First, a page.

The value of fairness is held up against a consultant’s recommendations: Even when these prescribe tough decisions, they will be more readily accepted if understood as fair.
Diva deflection is the ability for a consultant to turn their attention away from the corporate divas at center stage crying loudly for attention to focus on the other players contributing to the client’s performance.
When a consultant realizes to what extent the show depends on the crews working behind the scenes, they go backstage to learn more. The insights they gather from their exchange with employees throughout the company give them a broader sense of opportunities and challenges their client is facing to keep the show on the road.
While most people work according to a steady schedule regulated by a 24-hour clock, a consultant must be able to operate in–and constantly adapt to–a variable time zone.
Instead of being flustered when a missed connection means a six-hour wait for the next plane, the consultant welcomes this time as a gift for creative reflection or professional catch-up. And when a deadline moves from next week to tomorrow, they get into the zone to get the job done.
Time conformance is like playing the accordion: understanding that both expansion and compression are necessary for creating the music.
High-five diffusion is the ability to give credit to others and celebrate their success.
To do great work and expect no recognition in return is a quality that few consultants share. A consultant with the skill of high-five diffusion is able to step back once their assignment is done, smile, and congratulate their client on the successful rollout of an initiative that might have very well been inked on the back of a napkin in an airport restaurant.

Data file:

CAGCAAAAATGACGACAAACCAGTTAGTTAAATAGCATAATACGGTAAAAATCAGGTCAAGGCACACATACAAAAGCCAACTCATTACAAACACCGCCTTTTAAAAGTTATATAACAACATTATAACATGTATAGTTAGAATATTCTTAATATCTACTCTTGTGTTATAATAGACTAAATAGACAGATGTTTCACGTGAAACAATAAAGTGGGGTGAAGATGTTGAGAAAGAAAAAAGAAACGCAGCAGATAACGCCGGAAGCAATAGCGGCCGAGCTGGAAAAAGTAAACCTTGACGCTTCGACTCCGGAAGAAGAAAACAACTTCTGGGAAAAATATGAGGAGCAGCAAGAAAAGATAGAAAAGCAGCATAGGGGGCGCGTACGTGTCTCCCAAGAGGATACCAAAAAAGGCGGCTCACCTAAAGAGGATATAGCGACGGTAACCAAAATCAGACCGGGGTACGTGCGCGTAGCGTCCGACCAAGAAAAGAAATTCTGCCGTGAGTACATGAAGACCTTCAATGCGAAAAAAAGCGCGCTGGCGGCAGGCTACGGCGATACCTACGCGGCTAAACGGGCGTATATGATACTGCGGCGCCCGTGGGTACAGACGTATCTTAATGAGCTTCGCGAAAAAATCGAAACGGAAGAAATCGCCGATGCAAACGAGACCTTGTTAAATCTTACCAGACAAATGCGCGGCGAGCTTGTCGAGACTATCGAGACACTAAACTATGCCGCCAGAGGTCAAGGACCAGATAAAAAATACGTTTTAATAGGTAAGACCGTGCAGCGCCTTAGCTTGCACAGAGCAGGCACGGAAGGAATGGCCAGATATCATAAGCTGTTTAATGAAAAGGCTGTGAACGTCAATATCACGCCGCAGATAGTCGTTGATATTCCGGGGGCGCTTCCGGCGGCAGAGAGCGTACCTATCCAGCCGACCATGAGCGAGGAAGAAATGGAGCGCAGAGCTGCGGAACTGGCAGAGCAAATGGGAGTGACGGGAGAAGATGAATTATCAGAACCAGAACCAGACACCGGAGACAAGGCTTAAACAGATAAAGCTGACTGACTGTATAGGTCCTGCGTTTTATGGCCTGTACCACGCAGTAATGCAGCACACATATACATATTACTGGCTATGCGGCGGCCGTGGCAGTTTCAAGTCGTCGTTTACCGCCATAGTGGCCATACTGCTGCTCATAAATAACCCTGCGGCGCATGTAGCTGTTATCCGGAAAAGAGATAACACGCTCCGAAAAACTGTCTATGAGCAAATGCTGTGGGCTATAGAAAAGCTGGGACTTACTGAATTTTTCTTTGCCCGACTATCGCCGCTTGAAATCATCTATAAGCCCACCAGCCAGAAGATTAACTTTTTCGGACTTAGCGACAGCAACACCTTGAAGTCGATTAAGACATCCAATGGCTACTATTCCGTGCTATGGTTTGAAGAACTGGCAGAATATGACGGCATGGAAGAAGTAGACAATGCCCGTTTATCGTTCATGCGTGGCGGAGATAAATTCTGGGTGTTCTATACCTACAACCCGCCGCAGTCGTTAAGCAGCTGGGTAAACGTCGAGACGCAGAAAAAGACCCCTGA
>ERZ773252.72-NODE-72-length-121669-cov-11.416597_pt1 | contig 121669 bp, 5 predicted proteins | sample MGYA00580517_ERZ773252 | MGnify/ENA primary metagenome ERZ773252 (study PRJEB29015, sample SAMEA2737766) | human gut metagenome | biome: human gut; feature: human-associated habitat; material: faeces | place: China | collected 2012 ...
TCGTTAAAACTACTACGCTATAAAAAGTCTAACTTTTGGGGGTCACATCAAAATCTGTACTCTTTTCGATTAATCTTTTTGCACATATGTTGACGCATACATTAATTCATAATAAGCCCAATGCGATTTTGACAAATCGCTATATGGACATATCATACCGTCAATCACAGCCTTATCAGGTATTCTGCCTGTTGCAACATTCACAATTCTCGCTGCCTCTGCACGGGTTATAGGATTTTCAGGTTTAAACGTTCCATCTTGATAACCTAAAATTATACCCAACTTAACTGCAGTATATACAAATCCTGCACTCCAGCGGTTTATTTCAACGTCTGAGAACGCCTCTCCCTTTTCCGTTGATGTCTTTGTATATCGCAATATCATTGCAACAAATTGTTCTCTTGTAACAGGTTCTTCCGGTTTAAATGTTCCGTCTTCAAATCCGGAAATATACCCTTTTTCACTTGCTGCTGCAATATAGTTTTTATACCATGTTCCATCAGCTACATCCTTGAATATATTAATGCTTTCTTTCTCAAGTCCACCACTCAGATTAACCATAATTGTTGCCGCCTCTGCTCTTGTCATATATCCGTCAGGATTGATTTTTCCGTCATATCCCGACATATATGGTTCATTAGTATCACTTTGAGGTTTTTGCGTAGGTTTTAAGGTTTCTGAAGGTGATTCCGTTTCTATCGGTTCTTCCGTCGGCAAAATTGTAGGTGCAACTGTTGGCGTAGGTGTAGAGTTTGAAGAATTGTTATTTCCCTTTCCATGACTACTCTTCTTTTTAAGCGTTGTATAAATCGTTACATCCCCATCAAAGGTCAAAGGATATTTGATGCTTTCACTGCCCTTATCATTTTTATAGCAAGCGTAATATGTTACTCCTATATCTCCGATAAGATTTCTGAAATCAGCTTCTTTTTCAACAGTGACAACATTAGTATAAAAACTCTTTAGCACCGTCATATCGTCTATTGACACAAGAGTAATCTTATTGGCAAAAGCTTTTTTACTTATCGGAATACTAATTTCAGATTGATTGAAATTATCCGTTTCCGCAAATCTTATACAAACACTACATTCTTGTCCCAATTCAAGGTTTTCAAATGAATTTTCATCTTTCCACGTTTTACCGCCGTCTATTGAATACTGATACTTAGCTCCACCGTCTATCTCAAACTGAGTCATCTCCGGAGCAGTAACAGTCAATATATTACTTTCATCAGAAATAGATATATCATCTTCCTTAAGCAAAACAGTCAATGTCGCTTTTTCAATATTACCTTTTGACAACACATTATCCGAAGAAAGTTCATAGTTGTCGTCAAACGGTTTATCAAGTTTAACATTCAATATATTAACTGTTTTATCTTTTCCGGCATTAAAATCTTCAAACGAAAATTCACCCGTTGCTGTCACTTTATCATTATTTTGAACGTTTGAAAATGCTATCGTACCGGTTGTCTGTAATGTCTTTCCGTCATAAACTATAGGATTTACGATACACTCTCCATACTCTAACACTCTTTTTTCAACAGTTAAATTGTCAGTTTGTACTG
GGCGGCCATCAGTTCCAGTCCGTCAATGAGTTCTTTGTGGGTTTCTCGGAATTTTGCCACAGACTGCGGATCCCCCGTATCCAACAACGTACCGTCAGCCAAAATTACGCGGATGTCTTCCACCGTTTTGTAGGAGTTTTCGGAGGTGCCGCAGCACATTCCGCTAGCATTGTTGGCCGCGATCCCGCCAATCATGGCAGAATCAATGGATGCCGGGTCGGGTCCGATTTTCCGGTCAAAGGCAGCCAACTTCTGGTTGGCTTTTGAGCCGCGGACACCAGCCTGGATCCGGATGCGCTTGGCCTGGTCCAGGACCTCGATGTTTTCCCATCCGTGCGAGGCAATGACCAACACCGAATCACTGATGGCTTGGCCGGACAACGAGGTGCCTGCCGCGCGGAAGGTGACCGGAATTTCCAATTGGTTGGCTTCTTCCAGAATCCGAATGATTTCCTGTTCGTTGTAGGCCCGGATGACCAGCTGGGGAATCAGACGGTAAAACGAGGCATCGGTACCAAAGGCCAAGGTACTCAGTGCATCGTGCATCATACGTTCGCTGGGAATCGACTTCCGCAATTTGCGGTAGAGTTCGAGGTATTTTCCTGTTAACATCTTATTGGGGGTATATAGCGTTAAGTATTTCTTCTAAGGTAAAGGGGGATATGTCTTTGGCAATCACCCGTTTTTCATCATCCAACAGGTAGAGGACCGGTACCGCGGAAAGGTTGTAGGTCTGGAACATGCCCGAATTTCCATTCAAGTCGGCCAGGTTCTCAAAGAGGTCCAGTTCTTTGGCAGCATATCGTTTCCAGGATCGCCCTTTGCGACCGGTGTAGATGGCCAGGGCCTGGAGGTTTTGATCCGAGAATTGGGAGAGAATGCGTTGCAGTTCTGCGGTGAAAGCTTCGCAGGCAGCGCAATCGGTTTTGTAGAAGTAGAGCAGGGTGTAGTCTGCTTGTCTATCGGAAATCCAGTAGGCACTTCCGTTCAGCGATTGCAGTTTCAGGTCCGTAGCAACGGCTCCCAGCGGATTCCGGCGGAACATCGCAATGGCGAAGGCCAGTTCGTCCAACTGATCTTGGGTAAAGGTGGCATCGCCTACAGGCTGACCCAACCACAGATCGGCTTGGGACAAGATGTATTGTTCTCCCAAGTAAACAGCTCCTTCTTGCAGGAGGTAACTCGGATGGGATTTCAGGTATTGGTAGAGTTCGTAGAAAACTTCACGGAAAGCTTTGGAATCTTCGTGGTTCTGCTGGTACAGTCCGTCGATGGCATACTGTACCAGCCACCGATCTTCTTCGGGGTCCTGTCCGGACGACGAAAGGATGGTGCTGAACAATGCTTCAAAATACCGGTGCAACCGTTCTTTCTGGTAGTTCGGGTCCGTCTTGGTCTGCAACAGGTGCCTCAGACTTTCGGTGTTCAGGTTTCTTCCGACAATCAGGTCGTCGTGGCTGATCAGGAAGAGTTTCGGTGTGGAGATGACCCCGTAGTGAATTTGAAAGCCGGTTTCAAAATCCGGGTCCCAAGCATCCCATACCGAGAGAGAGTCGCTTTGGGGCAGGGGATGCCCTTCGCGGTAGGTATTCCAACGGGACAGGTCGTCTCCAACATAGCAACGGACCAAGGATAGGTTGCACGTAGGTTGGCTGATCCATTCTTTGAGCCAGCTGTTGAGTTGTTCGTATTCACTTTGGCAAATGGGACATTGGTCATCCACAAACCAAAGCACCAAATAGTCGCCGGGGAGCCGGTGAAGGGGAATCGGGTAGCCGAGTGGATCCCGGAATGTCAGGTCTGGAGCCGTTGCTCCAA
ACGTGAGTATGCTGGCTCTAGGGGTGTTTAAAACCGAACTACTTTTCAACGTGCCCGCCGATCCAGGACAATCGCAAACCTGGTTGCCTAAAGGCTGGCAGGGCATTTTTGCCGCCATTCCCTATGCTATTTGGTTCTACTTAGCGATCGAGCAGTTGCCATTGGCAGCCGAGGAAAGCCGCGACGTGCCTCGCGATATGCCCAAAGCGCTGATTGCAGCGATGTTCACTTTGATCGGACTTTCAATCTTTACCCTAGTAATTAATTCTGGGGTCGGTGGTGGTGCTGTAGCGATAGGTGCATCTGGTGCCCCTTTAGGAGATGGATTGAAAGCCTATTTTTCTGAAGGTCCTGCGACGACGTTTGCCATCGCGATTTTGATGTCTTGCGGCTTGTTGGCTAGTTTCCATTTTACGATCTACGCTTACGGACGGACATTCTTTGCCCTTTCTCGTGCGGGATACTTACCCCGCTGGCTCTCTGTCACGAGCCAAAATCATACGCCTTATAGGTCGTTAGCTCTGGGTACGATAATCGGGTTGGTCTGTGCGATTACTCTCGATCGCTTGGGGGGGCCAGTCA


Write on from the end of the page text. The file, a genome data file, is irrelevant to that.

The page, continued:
To be truly great, a consultant needs to know and recognize when they are simply no longer good enough.
As a consultant gains experience and moves up the ranks to the C-suite, the responsibility of providing sound advice and key expertise increases accordingly. Knowing when to turn to others for extra support is capital. And for some, going back to school is a way of moving forward. Humility is the quality and recognizing the competence gap is a skill that leads a consultant to do great work.
Some may dismiss these skills as superfluous. Indeed, they challenge the “godly” stature that some consultants enjoy as undisputed experts.
Yet, in the wake of financial crises and scandals, a new cry can be heard: for help, yes, but for substance rather than style, for authenticity rather than appearance, for consultants who empower their clients to greatness.
—Nathalie Kleinschmit is an international business consultant & trainer. After 20 years of serving multinationals, she realized she’d hit her competence ceiling; she is now completing her MBA in Change & Innovation at the IAE Aix Marseille Graduate School of Management in France.